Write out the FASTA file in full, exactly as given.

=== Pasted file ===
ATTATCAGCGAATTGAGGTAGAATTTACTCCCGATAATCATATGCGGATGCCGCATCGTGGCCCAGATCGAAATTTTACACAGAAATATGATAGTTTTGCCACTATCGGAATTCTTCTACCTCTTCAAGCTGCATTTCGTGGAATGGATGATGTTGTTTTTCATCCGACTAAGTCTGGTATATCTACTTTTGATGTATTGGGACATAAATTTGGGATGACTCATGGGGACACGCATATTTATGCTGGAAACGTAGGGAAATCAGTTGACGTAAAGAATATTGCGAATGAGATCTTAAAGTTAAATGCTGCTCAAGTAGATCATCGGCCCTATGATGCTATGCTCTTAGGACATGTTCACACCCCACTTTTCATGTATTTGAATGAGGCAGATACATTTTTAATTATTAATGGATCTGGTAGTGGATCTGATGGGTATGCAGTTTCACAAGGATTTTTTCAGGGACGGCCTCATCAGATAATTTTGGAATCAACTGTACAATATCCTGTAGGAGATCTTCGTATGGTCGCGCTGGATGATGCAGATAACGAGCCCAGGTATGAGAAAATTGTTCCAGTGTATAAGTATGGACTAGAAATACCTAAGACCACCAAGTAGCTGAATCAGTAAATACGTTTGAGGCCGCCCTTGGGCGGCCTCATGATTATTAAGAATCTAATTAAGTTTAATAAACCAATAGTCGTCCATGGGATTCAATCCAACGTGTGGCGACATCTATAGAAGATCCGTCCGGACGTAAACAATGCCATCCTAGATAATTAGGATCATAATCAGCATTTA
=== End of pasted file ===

ATTATCAGCGAATTGAGGTAGAATTTACTCCCGATAATCATATGCGGATGCCGCATCGTGGCCCAGATCGAAATTTTACACAGAAATATGATAGTTTTGCCACTATCGGAATTCTTCTACCTCTTCAAGCTGCATTTCGTGGAATGGATGATGTTGTTTTTCATCCGACTAAGTCTGGTATATCTACTTTTGATGTATTGGGACATAAATTTGGGATGACTCATGGGGACACGCATATTTATGCTGGAAACGTAGGGAAATCAGTTGACGTAAAGAATATTGCGAATGAGATCTTAAAGTTAAATGCTGCTCAAGTAGATCATCGGCCCTATGATGCTATGCTCTTAGGACATGTTCACACCCCACTTTTCATGTATTTGAATGAGGCAGATACATTTTTAATTATTAATGGATCTGGTAGTGGATCTGATGGGTATGCAGTTTCACAAGGATTTTTTCAGGGACGGCCTCATCAGATAATTTTGGAATCAACTGTACAATATCCTGTAGGAGATCTTCGTATGGTCGCGCTGGATGATGCAGATAACGAGCCCAGGTATGAGAAAATTGTTCCAGTGTATAAGTATGGACTAGAAATACCTAAGACCACCAAGTAGCTGAATCAGTAAATACGTTTGAGGCCGCCCTTGGGCGGCCTCATGATTATTAAGAATCTAATTAAGTTTAATAAACCAATAGTCGTCCATGGGATTCAATCCAACGTGTGGCGACATCTATAGAAGATCCGTCCGGACGTAAACAATGCCATCCTAGATAATTAGGATCATAATCAGCATTTA